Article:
After 50 years preaching from the same pulpit, a much loved pastor decided to retire. Because the church building was classically elegant, the manse spacious and comfortable and the congregation large and generous, applications poured in. The board of elders was faced with the daunting task of sifting through the resumes to find a replacement. One night the board president voiced his concerns at home. His computer savvy son said, “Don’t worry Dad, I can create a program to help you.”
The next week the son showed up with his laptop and demonstrated his program for the board. “The program takes everything into account from the number of Scripture verses the preacher uses, to the length of the sermon, to the number of hesitations he uses, and to the congregation reaction. Then it is all compiled into one easy-to-read graph here on the screen.”
The board agreed that the program might be able to save them a lot of work and decided to try it.
The next week the first candidate was scheduled to preach. The son set up the computer, a microphone and several cameras in the church. The elders observed that the preaching was a a bit lackluster and that several congregants had nodded off, but decided to wait until they saw what the computer said.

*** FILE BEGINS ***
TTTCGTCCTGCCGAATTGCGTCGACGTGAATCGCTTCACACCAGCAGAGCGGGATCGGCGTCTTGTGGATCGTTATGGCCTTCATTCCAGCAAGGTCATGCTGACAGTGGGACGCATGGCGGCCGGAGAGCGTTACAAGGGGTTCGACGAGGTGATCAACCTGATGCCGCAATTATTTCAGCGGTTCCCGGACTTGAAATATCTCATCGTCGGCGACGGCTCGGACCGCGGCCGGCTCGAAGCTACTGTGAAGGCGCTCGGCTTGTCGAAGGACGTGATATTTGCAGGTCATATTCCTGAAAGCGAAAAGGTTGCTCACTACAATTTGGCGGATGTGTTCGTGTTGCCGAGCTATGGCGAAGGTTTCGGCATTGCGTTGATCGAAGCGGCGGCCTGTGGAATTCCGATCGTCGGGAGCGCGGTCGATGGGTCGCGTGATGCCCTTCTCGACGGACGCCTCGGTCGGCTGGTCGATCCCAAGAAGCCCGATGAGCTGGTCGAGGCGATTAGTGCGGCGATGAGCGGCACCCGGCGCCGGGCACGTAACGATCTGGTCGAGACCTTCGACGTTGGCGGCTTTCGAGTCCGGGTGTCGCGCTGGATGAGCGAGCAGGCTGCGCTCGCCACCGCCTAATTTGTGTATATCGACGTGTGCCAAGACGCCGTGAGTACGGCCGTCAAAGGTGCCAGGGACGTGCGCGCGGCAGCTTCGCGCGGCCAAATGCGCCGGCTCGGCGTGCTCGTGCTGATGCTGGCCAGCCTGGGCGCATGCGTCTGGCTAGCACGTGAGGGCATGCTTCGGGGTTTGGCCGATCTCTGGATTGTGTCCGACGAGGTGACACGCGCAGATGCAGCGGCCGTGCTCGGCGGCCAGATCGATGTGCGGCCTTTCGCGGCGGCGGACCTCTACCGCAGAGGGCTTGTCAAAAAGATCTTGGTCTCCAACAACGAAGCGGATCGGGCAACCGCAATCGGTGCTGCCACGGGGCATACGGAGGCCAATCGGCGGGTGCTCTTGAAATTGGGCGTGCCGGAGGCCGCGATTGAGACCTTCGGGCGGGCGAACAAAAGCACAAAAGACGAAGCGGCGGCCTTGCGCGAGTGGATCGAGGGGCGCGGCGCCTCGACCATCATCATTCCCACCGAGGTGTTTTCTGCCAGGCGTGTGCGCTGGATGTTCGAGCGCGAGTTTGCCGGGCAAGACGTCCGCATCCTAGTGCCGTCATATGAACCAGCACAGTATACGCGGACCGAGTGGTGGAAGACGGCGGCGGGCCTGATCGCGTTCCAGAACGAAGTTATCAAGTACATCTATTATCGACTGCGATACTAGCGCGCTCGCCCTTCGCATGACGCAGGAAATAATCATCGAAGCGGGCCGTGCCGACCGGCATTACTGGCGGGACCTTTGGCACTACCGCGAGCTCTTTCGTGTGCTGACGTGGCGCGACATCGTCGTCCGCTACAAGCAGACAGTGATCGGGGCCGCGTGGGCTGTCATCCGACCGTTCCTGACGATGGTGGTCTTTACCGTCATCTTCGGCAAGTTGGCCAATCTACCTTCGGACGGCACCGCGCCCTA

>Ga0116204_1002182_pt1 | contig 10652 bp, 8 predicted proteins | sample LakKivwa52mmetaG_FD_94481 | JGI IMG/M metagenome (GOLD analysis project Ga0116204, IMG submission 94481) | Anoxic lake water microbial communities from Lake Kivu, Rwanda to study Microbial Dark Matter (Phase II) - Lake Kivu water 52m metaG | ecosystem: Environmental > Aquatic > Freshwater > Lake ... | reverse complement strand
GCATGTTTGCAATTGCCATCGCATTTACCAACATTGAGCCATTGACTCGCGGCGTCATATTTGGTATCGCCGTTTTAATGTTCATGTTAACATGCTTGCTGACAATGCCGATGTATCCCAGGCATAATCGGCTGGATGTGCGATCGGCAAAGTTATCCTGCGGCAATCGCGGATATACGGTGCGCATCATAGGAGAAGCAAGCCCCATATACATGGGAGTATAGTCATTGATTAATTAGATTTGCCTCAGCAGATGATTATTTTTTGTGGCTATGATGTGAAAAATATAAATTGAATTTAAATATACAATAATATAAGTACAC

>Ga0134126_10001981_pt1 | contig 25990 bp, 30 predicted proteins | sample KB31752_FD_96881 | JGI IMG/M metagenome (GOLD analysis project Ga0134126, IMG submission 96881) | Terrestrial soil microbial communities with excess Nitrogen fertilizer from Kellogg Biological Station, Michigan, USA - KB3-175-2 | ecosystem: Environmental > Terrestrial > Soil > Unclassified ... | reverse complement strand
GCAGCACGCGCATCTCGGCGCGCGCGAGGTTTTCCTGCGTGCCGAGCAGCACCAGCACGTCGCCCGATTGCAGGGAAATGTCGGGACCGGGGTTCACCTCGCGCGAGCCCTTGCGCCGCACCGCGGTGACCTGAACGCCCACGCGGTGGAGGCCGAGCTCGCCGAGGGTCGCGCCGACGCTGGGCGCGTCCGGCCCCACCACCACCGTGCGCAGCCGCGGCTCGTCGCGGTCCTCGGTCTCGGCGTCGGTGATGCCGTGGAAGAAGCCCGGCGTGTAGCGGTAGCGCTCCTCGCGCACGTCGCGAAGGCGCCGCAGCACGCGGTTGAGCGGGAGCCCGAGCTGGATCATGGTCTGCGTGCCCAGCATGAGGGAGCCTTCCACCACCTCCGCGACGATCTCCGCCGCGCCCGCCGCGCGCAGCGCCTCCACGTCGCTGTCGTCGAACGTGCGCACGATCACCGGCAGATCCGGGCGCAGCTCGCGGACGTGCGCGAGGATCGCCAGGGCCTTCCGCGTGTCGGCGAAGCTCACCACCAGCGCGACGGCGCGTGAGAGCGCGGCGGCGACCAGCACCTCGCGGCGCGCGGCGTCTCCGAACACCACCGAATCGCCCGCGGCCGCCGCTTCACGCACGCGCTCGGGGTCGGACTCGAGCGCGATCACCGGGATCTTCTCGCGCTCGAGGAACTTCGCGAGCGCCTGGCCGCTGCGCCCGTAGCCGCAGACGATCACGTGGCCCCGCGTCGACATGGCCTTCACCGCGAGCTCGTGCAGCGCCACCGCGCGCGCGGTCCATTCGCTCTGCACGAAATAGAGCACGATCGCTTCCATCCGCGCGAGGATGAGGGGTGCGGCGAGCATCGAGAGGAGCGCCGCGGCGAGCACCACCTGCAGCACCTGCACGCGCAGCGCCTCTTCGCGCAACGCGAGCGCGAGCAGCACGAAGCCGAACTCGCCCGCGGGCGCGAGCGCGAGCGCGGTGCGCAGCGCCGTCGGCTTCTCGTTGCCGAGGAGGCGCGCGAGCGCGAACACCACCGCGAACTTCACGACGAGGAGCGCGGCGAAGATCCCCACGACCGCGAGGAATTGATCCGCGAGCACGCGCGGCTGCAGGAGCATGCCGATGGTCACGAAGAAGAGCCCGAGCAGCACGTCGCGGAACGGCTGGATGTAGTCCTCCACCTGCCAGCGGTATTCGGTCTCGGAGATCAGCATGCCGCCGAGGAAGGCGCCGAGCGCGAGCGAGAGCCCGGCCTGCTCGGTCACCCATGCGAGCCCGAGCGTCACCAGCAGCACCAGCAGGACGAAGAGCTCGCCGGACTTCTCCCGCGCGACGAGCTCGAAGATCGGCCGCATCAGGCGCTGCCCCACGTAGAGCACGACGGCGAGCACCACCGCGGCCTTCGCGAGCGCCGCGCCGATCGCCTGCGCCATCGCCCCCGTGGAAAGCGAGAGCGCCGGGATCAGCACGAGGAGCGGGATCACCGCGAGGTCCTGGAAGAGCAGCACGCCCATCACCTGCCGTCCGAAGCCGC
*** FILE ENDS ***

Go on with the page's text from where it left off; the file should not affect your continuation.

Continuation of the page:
After the service, they asked the son, “So how did he rate?”
The young man replied, “He was a 5 on the rector scale.”
I stopped at the local Burger King for a cold drink and was reading the menu over the counter. I noticed a sign to the side that stated “Picture Menu Available”.
I had to ask the clerk what it was for and she told me that they had a number of customers who couldn’t read and they used that. Of course I asked how they would know this picture menu was available and her answer was the classic,
“Well, it says so on the sign, doesn’t it?”
The Elderly Golfer
Arthur is 90-years-old. He’s played golf every day since his retirement 25 years ago. One day, he arrives home looking downcast.
“That’s it,” he tells his wife. “I’m giving up golf. My eyesight has gotten so bad that once I hit the ball, I can’t even see where it goes.”
His wife sympathizes and makes him a cup of tea. As they sit down, she says, “Why don’t you take my brother with you and give it one more try?”
“That’s no good,” sighs Arthur. “Your brother’s a hundred and three. He can’t help.”
“He may be a hundred and three,” says his wife, “but his eyesight is perfect.”
So, the next day, Arthur heads off to the golf course with his brother-in-law. He tees up, takes an almighty swing and squints down the fairway.
He turns to the brother-in-law and asks, “Did you see the ball?”
“Of course I did!” replied the brother-in-law. “I have perfect eyesight!”
“Where did it go?” says Arthur.
“I don’t remember.”
We were thoroughly confused. While transcribing medical audiotapes, my co-worker came upon the following garbled diagnosis: “This man has pholenfrometry.”
Knowing nothing about that particular condition, she double checked with the doctor. After listening to the tape, he shook his head.
“This man,” he said, translating for her, “has fallen from a tree.”